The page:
Sylvia Plath and poems about children

Although I think we can all agree Sylvia Plath’s poetry is, as a whole, both dark and heavily introspective, out of the collection her of works we have read, I found the disparity in her poems about her children (“Morning Song” and “Child”) to be particularly striking.

 

Plath contrasts the loving care she feels for her children with her introspective regrets and worries of her struggle through motherhood. Lines such as, “Your clear eye is the one absolutely beautiful thing,” from “Child”, and “And now you try / Your handful of notes; The clear vowels rise like balloons,” the closing lines of “Morning Song” seem a playful lament of the beauty and innocence of childhood. Plath contrasts these playful, loving lines with images such as “In a drafty museum, your nakedness / Shadows our safety. We stand round blankly as walls” (from “Morning Song”), in which she reveals the uncertainty and confusion of having a child, and “Not this troublous / Wringing of hands, this dark / Ceiling without a star” (from “Child”) in which she emotes the sadness of learning and the possession of knowledge along with the conflicting desire to educated her son while protecting him from the dark, sadness the world has revealed to her.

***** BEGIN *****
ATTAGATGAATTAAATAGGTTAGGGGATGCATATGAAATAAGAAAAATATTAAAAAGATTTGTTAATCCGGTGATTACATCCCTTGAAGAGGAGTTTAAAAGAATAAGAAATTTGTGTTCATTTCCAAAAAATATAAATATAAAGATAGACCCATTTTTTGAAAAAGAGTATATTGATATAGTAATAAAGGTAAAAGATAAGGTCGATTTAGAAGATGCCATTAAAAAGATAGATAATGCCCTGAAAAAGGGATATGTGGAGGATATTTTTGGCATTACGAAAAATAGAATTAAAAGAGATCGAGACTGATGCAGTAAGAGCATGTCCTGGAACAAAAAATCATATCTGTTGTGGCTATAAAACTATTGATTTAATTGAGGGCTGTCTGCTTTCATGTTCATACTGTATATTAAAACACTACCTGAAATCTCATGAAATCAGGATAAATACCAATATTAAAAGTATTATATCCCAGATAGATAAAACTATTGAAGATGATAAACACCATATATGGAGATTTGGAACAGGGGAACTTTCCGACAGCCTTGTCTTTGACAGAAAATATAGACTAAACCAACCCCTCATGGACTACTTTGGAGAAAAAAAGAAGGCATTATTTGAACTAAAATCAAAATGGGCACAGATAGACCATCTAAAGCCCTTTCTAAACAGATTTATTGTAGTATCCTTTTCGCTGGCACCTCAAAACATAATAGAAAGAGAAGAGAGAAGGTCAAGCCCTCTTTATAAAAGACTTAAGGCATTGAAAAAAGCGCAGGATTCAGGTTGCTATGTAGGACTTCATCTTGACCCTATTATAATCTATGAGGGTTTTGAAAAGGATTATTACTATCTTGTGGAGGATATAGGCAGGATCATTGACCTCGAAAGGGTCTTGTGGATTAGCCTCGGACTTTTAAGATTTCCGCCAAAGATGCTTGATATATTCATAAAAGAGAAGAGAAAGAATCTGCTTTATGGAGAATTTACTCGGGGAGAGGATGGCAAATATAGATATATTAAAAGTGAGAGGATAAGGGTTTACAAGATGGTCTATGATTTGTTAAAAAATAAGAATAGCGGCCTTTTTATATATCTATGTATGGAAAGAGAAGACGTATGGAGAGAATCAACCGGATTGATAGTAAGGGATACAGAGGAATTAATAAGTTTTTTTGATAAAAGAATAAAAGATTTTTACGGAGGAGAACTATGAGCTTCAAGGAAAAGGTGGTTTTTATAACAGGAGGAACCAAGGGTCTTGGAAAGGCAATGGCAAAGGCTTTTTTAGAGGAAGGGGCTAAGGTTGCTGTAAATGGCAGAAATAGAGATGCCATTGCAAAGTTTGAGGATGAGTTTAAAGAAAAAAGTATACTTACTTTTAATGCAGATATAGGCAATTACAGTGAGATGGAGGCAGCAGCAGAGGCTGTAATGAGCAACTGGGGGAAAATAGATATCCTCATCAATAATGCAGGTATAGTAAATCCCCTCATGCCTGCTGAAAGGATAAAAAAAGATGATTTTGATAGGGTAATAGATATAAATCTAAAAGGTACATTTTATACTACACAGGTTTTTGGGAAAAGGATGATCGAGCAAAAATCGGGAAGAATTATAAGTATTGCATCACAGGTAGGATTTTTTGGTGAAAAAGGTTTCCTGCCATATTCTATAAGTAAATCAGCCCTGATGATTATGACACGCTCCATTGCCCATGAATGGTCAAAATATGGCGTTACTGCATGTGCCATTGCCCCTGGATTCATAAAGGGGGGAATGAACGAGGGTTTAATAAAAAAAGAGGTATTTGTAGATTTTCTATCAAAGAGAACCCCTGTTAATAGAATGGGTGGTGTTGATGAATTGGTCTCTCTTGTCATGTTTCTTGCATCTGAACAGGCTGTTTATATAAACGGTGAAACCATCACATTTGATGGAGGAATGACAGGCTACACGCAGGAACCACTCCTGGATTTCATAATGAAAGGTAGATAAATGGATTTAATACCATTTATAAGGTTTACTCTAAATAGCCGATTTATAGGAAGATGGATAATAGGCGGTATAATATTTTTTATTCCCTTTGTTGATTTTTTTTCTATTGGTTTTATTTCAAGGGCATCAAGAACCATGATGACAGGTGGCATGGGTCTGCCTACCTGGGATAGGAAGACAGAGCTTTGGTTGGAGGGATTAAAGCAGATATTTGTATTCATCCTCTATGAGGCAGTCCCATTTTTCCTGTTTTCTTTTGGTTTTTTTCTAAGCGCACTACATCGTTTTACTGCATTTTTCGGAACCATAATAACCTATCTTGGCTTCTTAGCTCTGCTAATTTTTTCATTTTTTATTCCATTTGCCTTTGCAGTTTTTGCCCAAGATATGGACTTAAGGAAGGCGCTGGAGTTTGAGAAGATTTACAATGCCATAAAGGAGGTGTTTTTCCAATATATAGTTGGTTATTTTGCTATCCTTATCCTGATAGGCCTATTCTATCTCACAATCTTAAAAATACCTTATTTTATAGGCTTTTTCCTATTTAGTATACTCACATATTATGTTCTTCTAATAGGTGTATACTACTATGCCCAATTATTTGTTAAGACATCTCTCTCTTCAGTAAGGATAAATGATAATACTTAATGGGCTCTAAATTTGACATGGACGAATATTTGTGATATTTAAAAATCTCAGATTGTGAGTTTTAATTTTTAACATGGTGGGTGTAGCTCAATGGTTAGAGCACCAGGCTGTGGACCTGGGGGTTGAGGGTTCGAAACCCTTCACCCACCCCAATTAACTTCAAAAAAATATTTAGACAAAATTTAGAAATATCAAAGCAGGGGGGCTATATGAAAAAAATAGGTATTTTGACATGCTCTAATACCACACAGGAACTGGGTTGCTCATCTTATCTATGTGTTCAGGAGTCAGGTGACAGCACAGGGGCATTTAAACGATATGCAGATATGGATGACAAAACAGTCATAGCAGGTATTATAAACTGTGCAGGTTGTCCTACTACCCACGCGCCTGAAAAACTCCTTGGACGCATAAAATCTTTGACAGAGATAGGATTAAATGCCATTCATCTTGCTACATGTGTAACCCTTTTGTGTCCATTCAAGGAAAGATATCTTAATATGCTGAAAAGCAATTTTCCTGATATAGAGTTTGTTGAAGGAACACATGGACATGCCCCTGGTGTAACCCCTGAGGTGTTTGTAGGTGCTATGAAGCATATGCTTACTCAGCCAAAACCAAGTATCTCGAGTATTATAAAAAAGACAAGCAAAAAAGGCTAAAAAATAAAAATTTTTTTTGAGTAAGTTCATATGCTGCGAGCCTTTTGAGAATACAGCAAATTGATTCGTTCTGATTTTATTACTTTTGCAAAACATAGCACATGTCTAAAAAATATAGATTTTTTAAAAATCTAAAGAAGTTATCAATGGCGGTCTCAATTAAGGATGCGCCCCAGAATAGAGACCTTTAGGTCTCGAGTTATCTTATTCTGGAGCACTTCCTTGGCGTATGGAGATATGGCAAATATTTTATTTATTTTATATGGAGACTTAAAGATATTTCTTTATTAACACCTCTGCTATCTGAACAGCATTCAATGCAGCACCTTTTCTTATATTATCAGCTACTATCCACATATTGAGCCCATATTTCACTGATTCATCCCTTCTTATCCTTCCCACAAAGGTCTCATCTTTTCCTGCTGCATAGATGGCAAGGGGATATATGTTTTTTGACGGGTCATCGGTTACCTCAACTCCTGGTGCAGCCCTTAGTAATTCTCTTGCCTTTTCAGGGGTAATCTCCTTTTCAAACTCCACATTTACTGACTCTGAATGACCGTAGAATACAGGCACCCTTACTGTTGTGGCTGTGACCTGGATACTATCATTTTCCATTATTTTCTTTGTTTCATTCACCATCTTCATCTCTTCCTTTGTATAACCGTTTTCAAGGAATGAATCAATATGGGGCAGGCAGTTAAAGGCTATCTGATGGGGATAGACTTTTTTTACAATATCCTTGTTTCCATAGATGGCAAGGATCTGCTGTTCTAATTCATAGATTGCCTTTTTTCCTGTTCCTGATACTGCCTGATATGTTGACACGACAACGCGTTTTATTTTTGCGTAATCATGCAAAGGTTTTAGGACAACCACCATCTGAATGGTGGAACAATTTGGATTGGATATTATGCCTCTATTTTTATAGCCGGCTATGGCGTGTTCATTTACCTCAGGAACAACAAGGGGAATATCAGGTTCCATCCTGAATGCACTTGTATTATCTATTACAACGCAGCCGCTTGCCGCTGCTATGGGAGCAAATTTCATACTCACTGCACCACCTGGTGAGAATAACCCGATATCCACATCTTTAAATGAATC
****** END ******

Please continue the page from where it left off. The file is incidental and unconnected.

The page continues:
So, my one question to yawl would be what do you think? Do you see these two poems as particularly striking? Poems such as Daddy and Lady Lazarus seem to have much darker and horrific undertones, but I felt like their more vengeful, dark tone made them almost less sad than the contrast of joy and sadness Plath depicts in the two poems about children. Do you disagree?

 

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